What's the odds of a used car breaking down? I think the odds are pretty high something will break. Why take the chance of damaging a friendship. Sell the car to someone you don't know. If you do sell to a friend then be ready to make things right, just in case. The friendship is worth more than the cost of car repairs.

Going into business with a friend.
You and your best buddy have a incredible business idea. You decide to form a business. Good idea or bad? In a partnership, many expectations are formed by both parties. Also many questions need to be answered like who does what? Where does the money come from to operate? Who holds the check book?

This relationship is the hardest of all the examples listed. When things are going well in the business nobody complains. Difficulties arise when thing don't go so well. They may occur when one partner loses interest or thinks they are doing all the work. There are many ways for one or both partners to become disgruntled. This can ruin a business and destroy a friendship.

Sometimes partnerships work if all specifics are spelled out. But it can be almost impossible to keep each party happy. In this case everyone loses.

If you must be in business with a friend it's best to lay out all the details of the business and as much of the contingencies as possible. Having a 50/50 partnership doesn't have to be the way to proceed. It's better to make the stronger business person owner of the company and make the other person on a profit sharing plan or other agreed upon compensation plan. This way both parties are able to walk away from the company if they want. It's better this way because a friendship is worth more than any business.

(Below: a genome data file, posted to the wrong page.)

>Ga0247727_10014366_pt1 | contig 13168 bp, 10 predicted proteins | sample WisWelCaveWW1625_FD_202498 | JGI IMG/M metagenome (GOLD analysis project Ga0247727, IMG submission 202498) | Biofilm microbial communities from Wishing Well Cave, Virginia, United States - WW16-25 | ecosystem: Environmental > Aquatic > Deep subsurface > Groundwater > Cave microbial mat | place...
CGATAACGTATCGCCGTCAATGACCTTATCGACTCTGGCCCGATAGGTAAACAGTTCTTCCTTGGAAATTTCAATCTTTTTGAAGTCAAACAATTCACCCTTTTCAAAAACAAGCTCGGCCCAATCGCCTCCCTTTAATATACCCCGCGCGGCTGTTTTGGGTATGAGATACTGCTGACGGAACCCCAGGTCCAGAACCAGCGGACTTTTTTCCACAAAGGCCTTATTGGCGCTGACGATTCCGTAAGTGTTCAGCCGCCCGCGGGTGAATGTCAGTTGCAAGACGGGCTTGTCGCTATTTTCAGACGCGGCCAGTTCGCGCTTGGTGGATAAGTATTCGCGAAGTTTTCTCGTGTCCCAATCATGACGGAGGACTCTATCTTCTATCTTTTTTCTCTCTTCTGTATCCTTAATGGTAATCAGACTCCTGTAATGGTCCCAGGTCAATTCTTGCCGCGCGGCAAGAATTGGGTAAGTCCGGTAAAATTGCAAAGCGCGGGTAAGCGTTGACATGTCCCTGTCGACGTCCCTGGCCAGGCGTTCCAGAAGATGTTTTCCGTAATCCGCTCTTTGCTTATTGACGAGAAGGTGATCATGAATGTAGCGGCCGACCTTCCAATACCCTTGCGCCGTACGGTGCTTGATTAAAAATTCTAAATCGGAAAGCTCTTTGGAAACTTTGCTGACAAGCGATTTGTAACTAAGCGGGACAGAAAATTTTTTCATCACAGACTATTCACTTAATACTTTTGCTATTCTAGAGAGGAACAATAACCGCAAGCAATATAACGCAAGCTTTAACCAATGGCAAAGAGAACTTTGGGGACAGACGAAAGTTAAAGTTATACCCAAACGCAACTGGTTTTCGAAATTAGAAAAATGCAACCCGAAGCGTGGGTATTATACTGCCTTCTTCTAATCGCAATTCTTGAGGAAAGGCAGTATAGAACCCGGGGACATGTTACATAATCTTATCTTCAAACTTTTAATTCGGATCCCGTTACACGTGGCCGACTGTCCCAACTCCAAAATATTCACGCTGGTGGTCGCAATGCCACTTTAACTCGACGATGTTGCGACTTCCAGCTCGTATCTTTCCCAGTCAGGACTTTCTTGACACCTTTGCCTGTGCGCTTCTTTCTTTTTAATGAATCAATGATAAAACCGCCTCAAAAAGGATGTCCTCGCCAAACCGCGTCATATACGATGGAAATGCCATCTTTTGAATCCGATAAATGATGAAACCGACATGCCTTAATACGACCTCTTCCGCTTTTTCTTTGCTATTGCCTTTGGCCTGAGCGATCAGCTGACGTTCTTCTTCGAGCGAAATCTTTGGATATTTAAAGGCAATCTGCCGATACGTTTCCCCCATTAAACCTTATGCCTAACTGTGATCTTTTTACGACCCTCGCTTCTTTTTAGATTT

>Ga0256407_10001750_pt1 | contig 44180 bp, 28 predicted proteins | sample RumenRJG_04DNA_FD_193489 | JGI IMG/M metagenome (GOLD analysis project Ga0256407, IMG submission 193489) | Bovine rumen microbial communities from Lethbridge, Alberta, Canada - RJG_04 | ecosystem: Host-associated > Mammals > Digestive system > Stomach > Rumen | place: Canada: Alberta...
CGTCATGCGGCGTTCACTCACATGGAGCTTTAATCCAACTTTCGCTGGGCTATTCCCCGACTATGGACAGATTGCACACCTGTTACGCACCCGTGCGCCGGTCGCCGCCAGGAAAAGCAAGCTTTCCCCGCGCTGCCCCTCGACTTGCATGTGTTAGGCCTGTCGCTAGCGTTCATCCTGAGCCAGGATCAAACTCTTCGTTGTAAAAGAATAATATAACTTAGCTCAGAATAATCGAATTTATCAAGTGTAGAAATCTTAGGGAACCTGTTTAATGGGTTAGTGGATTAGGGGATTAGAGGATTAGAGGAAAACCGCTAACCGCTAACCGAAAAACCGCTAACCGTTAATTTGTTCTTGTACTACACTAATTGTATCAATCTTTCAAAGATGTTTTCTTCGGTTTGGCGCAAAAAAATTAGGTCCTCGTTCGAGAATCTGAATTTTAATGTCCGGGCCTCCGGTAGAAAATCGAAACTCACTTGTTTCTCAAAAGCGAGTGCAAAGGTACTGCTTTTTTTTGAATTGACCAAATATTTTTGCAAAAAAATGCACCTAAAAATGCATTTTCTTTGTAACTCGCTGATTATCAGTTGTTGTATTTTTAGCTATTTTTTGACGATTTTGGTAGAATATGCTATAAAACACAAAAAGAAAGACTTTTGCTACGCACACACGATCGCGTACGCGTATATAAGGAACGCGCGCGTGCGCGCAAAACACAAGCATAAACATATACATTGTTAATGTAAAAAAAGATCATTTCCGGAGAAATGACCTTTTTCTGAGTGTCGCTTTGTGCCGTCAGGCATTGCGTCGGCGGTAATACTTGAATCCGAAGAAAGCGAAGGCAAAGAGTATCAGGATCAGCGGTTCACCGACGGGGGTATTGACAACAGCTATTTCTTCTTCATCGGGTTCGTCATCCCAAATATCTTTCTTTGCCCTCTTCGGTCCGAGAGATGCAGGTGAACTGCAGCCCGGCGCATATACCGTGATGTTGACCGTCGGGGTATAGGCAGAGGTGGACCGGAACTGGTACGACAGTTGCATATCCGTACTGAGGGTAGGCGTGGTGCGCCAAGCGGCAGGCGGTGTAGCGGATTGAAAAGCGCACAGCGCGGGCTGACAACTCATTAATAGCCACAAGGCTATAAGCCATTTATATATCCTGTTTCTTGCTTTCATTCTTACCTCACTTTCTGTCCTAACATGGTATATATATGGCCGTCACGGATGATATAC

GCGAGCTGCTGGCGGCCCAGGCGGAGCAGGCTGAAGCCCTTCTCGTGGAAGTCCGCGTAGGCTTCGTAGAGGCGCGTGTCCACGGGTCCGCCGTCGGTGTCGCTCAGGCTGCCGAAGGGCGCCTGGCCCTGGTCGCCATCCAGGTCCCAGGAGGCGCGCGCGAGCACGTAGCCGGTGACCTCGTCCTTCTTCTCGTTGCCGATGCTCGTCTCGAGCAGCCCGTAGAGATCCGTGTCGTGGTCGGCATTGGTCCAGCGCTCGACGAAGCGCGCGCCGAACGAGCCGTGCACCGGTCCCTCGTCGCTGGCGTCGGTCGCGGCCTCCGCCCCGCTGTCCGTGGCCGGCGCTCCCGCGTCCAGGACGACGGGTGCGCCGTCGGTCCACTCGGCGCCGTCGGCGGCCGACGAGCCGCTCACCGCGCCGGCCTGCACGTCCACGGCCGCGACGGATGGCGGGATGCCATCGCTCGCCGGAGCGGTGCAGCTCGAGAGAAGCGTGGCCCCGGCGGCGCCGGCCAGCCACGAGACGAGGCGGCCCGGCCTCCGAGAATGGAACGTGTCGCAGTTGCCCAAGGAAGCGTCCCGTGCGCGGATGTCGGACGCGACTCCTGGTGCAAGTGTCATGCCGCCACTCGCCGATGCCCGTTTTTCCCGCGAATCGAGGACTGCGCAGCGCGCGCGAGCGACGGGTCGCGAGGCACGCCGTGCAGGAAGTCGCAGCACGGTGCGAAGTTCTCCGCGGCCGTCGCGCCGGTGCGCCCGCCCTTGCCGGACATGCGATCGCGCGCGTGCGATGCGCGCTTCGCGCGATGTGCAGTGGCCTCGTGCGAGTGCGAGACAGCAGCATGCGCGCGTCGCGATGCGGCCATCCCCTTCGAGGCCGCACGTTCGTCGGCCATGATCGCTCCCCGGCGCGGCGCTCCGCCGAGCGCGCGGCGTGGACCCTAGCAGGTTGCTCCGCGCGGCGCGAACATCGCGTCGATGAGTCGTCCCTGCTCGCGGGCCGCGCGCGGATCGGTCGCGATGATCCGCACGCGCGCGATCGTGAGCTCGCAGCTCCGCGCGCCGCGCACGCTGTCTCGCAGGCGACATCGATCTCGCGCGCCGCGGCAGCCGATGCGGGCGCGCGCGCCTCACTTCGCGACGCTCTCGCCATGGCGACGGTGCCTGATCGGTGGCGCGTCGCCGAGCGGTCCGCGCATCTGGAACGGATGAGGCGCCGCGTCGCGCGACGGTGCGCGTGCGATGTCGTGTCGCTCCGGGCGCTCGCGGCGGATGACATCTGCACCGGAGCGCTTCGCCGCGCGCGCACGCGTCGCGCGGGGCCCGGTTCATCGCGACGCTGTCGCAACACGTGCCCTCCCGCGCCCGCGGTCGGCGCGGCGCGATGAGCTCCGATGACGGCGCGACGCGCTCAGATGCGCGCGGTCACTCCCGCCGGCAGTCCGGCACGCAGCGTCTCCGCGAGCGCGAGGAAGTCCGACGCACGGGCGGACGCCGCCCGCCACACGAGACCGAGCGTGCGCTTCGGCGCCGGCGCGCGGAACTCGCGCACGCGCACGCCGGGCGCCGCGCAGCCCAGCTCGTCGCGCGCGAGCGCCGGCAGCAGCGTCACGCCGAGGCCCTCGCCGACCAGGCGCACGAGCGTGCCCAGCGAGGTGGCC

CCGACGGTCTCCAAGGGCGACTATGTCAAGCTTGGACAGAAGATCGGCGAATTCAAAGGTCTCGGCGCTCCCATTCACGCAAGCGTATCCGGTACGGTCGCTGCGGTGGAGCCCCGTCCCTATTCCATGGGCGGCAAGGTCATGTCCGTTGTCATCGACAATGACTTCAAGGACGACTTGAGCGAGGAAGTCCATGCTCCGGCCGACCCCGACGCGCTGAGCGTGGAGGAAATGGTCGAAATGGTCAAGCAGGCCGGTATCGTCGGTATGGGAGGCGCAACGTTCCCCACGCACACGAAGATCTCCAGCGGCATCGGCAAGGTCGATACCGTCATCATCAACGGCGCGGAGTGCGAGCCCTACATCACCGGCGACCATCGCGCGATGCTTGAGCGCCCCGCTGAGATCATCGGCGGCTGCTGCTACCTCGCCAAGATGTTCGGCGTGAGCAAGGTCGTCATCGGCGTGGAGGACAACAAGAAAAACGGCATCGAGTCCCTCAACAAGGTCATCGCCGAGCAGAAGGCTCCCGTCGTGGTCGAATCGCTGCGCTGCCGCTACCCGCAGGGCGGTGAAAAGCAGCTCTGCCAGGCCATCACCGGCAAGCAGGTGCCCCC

Buying a vacation home together.
It usually starts with a couple of old friends going on vacation and discovering a great vacation home. Separately they can't afford the purchase but together they can. They purchase the home by either getting a mortgage together or using cash. Just like the business example, they are legally locked in together. It's like a marriage. And like a marriage it sometimes ends up in divorce. Suppose one of the friends doesn't use the home as much as the other or doesn't help in the maintenance or expense. These and many other reasons cause problems where one party wants out. It's difficult to divide the house in two and separate.

An alternative would be for one party to buy the house, if they can afford it. Then with the other party figure out some type of compensation for using the home. The stronger party with interest in the home should be the one to own the home. So when either party loses interest or the friendship breaks up no harm is done. The one that owns the house can sell and the other with no legal links to the home can just walk away.

With any joint venture all details must be worked out between the two parties. It's always better to make one partner the legal owner of the items in question and the other having a favorable compensation plan. Plan your business and plan to keep your relationships strong.


  1. Amazing post and very interesting stuff you got here! I definitely learned a lot from reading through some of your earlier posts as well and decided to drop a comment on this one!

  2. That is true. As an author and business man, I can relate to how you said, "It is possible to have a good experience when you rent to a friend but the odds are, something will go wrong and you could suffer a falling out. Why take the risk?
    ". I hope more people discover your blog because you really know what you're talking about. Can't wait to read more from you!

  3. So many friendships and family's have been destroyed over money. People have the tendency to throw you under the bus for a few dollars.